DENVER (CBS4) - Denver has seen some dramatic economic changes in the last few years.
"At one point Denver and our metro region really led the nation in terms of foreclosures," said Denver Mayor Michael Hancock.
Now housing can't be built fast enough.
"We've more than recovered, we've stormed back from the recession, so that's very positive," Hancock told CBS4's Britt Moreno.
With the recovery came the people -- 100,000 new residents in the last 12 months, another 100,000 estimated to come.
"We are one of the top cities in this nation for millennials moving to this city. We're number three in the nation for retirees moving here," Hancock explained.
"What is the next big hurdle for creating affordable housing here in Denver?" Moreno asked the Mayor.
"We recognize, Britt, that we were 30,000 units upside down in this city in terms of supply and demand," he responded.
Mayor Hancock has made affordable housing a top priority of his administration. He convened a housing task force in 2012, published a 5-year strategic housing plan, and issued the "3 by 5 Challenge" in 2013. The Challenge calls for 3,000 affordable housing units in 5 years, so far it's netted 1,400 units.
"The '3 by 5 Initiative' was less about 5,000 units than it was about raising or elevating this issue of affordable housing to the spear of all the other sectors," Hancock said.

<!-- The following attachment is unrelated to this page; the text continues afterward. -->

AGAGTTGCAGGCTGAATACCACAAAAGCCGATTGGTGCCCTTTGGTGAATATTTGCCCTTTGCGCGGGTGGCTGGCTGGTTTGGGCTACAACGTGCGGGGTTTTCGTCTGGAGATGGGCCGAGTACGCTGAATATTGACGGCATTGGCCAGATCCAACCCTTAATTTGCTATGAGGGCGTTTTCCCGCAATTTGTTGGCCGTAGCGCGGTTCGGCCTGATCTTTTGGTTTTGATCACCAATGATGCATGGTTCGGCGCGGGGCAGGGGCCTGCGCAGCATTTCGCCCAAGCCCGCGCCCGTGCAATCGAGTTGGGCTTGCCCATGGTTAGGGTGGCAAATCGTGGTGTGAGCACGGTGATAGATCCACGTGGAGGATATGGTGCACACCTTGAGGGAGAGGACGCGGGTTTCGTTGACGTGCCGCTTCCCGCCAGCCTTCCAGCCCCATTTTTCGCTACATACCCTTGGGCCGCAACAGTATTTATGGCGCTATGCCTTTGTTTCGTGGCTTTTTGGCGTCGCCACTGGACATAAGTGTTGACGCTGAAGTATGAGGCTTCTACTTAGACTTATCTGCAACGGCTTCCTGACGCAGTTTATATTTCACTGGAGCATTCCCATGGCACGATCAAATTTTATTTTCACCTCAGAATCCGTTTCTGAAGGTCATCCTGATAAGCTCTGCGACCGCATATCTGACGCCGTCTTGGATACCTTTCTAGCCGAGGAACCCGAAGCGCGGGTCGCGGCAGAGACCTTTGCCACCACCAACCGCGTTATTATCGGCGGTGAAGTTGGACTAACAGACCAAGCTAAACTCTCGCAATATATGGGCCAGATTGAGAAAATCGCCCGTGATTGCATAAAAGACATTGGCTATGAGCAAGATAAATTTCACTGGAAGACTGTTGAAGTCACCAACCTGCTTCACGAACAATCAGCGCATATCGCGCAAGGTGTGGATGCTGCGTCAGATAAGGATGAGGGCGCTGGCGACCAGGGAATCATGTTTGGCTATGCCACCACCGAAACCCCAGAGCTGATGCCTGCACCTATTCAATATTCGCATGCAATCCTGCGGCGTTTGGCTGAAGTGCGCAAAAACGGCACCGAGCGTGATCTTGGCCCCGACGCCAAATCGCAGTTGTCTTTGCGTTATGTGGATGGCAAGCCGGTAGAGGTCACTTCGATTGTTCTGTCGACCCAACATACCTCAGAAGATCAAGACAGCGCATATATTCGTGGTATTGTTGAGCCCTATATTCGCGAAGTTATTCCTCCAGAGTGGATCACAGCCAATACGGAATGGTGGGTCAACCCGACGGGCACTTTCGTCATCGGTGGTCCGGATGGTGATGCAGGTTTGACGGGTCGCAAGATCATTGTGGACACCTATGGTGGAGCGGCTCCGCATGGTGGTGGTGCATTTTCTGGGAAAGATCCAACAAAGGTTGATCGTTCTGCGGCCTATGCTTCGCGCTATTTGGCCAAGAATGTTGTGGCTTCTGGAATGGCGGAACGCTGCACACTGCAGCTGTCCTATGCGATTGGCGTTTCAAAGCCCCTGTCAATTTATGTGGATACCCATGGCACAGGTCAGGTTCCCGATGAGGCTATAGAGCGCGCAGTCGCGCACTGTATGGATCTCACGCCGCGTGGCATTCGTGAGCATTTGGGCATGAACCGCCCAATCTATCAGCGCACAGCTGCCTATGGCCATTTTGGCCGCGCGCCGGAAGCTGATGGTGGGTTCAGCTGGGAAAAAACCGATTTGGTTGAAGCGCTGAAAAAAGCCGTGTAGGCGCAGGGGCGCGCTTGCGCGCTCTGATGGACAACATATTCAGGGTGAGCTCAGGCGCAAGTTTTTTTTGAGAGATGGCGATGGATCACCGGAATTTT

Hancock has also opened the city's pocketbook, pledging millions of dollars to the issue.
"In my 2016 budget proposal, I will more than double this year's commitment, allocating $8 million to preserve and build affordable homes," he said during his 2015 inaugural address.
That money is used to provide loans and incentives to developers to make at least a portion of their projects affordable.
"Out of a 225-unit development, the city can come in and say, 'We'll help subsidize 50 of them, so that they're affordable.' So that makes the difference for them to move forward," Hancock explained.
While new building is important, the problem is happening now. More and more families are being forced into homelessness.
"Do you feel that there are enough shelter beds in the city?" Moreno asked the Mayor.
"No, we know we have more work to do," he responded, but went on to say that shelter beds are only the beginning of the solution. There have to be a lot of services that go with those beds.
The mayor says that his administration is working on three fronts to address this housing crisis -- preservation, construction and acquisition. He calls it a challenge that is not insurmountable.
"This is a city that certainly is on the upward trend. We're doing everything we can to try to provide different opportunities for folks who want to live in our city," Hancock added.
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